We are reminded of the rich history of patriotic songs in Hindi cinema on every Republic Day or Independence Day. Dil Diya Hai Jaan Bhi Denge from Kranti (1981) or Sandese Aate Hai from Border (1997) blare out from loudspeakers, proving that they have taken on a life of their own beyond the movies to which they belong.
Such songs are aimed at rousing nationalistic sentiment and are necessarily simplistic in nature. The better and more enduring ones, however, make room for other sentiments – celebration with caution, pride tinged with anxiety, a love for the country that is firm but not blind.
Chhodo Kal Ki Baatein, Hum Hindustani
Written by Indian People’s Theatre Association poet Prem Dhawan, this song from Hum Hindustani (1961) provides a forward-backwards look. Dhawan celebrates mass industrialisation but also implores Indians to build more architectural wonders like the Taj Mahal and the Ajanta monuments.
Sarfaroshi Ki Tamanna, Shaheed
Written by Urdu poet Bismil Azimabadi, the poem Sarfaroshi Ki Tamanna is about self-sacrifice for a higher cause. In the Manoj Kumar starrer Shaheed (1965), based on Bhagat Singh, the poem set to music adds an undertow of melancholy to the movie’s patriotic theme.
Bismil eschews violent calls for action and celebrates love and communal feeling (“Aashiqon ka aaj jumghat koocha-e-qaatil mein hai”/Lovers have congregated on the streets of murderers today”). This perhaps explains how the song was easily adopted by students protesting against the police violence at Jamia Milia Islamia in 2019.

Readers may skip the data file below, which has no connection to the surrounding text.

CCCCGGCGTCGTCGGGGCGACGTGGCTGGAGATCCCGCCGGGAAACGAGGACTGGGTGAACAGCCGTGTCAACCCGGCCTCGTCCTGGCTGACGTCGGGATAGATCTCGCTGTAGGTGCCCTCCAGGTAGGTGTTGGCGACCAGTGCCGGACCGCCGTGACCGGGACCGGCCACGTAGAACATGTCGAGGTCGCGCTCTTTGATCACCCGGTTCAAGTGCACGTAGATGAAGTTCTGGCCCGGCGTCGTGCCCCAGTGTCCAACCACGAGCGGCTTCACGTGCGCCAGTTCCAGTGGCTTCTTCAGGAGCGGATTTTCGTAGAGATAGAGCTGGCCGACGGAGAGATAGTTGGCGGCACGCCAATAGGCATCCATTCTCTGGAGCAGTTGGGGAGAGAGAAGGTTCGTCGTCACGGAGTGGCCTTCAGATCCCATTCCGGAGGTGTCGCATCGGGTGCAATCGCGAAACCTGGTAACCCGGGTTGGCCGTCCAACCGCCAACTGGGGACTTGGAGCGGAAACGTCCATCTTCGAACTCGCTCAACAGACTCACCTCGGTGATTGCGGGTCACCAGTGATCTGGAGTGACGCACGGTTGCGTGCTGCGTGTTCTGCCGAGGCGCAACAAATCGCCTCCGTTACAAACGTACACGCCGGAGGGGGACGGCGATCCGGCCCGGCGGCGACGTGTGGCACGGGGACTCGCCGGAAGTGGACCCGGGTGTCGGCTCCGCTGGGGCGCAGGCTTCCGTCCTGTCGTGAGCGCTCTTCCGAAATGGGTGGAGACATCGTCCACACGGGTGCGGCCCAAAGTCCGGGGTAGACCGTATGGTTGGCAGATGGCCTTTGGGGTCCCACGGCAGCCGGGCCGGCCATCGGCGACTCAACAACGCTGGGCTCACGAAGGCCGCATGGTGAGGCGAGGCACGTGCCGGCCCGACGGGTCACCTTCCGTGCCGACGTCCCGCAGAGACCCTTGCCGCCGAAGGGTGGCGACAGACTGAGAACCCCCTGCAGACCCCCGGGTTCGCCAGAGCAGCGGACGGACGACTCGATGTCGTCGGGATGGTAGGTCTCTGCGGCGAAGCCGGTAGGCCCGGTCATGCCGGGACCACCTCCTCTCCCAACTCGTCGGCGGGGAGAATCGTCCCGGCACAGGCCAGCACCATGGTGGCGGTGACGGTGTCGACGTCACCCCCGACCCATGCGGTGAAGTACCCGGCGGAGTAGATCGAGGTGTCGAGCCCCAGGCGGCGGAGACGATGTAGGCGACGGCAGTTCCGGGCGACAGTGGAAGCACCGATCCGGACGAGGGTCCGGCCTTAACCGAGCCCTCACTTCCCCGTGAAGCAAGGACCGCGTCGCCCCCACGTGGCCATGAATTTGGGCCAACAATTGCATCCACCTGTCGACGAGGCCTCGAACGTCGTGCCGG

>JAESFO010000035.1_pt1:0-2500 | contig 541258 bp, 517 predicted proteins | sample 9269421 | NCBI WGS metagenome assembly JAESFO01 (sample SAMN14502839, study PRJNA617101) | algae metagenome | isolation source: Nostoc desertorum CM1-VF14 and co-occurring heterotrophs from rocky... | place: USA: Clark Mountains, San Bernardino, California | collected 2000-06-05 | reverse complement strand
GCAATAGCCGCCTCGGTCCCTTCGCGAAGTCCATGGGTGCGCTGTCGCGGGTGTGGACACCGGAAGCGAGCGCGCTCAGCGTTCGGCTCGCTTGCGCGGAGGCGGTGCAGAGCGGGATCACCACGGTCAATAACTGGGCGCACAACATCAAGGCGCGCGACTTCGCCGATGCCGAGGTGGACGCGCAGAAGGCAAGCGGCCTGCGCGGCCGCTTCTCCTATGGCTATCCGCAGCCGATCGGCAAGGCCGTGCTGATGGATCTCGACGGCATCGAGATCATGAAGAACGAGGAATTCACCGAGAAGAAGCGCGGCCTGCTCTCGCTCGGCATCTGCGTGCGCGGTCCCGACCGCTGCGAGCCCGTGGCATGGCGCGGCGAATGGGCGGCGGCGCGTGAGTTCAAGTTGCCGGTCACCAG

Phir Bhi Dil Hai Hindustani title track
The words “Phir bhi dil hai Hindustani” appeared in Shailendra’s lyrics for Mera Joota Hai Japani from Shree 420 (1955). Your clothing and accessories may be foreign, but the heart is always Indian, Shailendra suggests.
Javed Akhtar’s song for the 2000 movie of the same name carries a nihilistic cheerfulness – we try to be modern and progressive, but what to do, we are like this only. In contrast to Mera Joota Hai Japani, which beams optimism, this song pushes the idea that India is an elusive (and proud) contradiction that no longer feels the need to live up to the values of reason and rationality.
Yeh Jo Desh Hai Tera, Swades
Swades (2004) follows a non-resident Indian technocrat’s yearning to reconnect with his Indian roots. Yeh Jo Desh Hai Tera boldly underlines this feeling. When AR Rahman sings, “Aa laut chal tu ab deewane” (Now, return home, wanderer), Javed Akhtar hasn’t just written about a literal return, but a spiritual and existential return to Indianness.
Asmaan Di Pari, Gunjan Saxena: The Kargil Girl
The 2020 film about the titular Indian Air Force pilot who served during the Kargil War has Bharat Ki Beti as its pop patriotic anthem. Better still is Asmaan Di Pari. Lyricist Kausar Muni highlights Gunjan Saxena’s simple ambition to command the skies. The song celebrates a woman’s agency and makes the space for dreams and aspirations not bound to the nation state.